Kayyem: There's no evidence that these are related, like it's the same caller. But on the other hand, this is just in the atmosphere now. This is something that people do. So in a limited number of cases, it's a known person who's trying to upset the school. And from what we know so far, it is very hard to figure out who's sending these calls because of their capacity to hide their signature in terms of the phone calls that they're making. And so a lot of these cases go unsolved. But law enforcement is trying to figure out: can they backtrack and determine who it is? But you are exactly right — the problem is that the more that these occur, the more reaction there is, then it ends up being nothing. If something were to happen, everyone will maybe think that this is another crying wolf aspect. But the traumatic effects of this on kids are just — you can't even measure it at this stage: Lock down or don't lock down? Is it real? Is it not real? We call it Generation Lockdown. These kids are living this nightmare of both the reality of school shootings and now this second curse, so to speak, which is these swatting cases.

"These kids are are living this nightmare of both the reality of school shootings and now this second curse, so to speak, which is these swatting cases."
-Juliette Kayyem, homeland security expert

Alston: Juliette, I remember years ago, you were talking about how you instructed your kids in times of emergencies to run, don't be a hero, that sort of thing, to go ahead and get out of the way. But I'm curious, when you're saying that these are hoaxes and it can cause a lot of confusion for kids who are already traumatized either firsthand or vicariously, when we think about all of these incidents of school shootings and other events that have been happening, how do you talk to them about how to assess how real of a threat they may be facing when it could be a hoax?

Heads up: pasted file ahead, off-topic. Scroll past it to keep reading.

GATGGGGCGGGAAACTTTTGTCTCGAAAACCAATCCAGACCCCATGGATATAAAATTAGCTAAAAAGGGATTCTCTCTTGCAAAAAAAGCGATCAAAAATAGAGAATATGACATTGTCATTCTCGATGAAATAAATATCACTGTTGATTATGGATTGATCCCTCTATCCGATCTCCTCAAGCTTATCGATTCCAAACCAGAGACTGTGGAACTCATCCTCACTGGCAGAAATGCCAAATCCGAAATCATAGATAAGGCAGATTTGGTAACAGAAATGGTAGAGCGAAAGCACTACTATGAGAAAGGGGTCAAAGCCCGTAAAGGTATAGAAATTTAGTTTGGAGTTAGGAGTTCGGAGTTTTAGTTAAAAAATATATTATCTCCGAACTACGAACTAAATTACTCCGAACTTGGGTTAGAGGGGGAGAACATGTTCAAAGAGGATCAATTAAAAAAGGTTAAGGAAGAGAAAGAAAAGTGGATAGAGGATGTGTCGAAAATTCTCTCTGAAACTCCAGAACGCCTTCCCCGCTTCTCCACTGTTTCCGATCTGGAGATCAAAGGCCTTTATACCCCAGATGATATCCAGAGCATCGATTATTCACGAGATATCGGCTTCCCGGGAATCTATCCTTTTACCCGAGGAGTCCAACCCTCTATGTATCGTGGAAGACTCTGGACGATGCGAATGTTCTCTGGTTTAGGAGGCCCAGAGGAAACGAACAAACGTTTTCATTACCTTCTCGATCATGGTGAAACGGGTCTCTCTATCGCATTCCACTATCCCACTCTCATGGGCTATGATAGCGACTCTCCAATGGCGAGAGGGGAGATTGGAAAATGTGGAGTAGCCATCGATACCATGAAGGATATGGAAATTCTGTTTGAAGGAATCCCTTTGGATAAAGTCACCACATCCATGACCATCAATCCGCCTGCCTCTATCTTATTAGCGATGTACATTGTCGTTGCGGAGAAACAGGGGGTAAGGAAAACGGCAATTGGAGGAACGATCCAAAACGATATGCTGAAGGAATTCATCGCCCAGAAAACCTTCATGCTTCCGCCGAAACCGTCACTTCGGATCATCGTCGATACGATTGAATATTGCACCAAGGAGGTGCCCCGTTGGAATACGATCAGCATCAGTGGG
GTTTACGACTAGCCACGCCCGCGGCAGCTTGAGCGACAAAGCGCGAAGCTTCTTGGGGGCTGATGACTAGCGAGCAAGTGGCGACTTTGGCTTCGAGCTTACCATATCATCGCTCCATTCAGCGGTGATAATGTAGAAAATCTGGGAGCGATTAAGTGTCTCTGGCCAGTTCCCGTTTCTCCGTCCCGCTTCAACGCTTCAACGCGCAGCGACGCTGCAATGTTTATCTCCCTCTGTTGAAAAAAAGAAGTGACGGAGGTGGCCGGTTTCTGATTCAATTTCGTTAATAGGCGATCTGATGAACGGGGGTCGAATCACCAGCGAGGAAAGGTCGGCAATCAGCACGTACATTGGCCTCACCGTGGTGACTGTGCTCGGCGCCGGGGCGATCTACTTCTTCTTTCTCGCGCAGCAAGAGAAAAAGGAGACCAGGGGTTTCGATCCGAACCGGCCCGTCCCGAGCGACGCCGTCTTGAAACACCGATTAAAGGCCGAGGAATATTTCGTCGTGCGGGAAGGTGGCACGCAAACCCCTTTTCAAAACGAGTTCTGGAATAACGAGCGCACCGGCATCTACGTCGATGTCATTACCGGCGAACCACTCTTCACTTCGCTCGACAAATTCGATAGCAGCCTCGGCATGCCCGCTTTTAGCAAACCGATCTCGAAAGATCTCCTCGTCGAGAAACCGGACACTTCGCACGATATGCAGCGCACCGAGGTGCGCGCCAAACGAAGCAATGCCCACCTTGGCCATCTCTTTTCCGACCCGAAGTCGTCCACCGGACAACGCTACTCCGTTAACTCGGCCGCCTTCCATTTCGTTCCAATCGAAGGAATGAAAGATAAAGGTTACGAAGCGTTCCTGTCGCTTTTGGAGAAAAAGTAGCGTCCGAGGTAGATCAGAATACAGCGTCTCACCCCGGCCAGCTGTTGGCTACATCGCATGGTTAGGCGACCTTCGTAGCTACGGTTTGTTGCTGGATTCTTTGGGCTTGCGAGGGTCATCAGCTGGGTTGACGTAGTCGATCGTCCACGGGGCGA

Kayyem: Right. So this is a great question. And MSU, what happened this week is a good example. If you look at the tweets that were sent out at Michigan State University, which had an active shooter on campus, three students were killed. This is a university setting. But the first alert by the police is the traditional run, hide or fight. I think that was a preplanned tweet. They then come back just a few minutes later and say, no, no, no, everyone shelter in place because now they know what's going on. So a lot of the communication can be confusing as well. There's a movement to reassess or rethink the run, hide, fight a mantra. I think in K-through-12, it is still run and hide. You don't want these kids to engage a shooter, especially if you think of how young some of these kids are. I have kids and two of them are now out of high school. But it was always run. It was, if you can, run, unless the school tells you to lock down.

In older settings, whether it's colleges, shopping malls, as we saw yesterday, or bars, or as we saw at the Lunar New Year event — there is some evidence that engagement by brave souls, I can't say I would be one of them, but that engagement with the shooter has been helpful in minimizing the harm. If you can distract or delay a shooter, it actually ends up being very helpful. It buys time for police to arrive. So there are changes in how, depending on the setting, we're thinking about how to end these mass shootings or at least make them less horrible than they already are. I mean, I hate to say it, but, you know, three dead because of the fast response of law enforcement at MSU is somehow considered good in a country like ours where we sort of have some expectation of this of these shooting cases. I am not defending that. It is all sort of situation-dependent. And I would continue to urge kids and parents to follow the guidelines of the schools have set. The schools are pretty serious about it, even if it's a hoax, because we just don't know. And that's the legacy we've left these kids, unfortunately.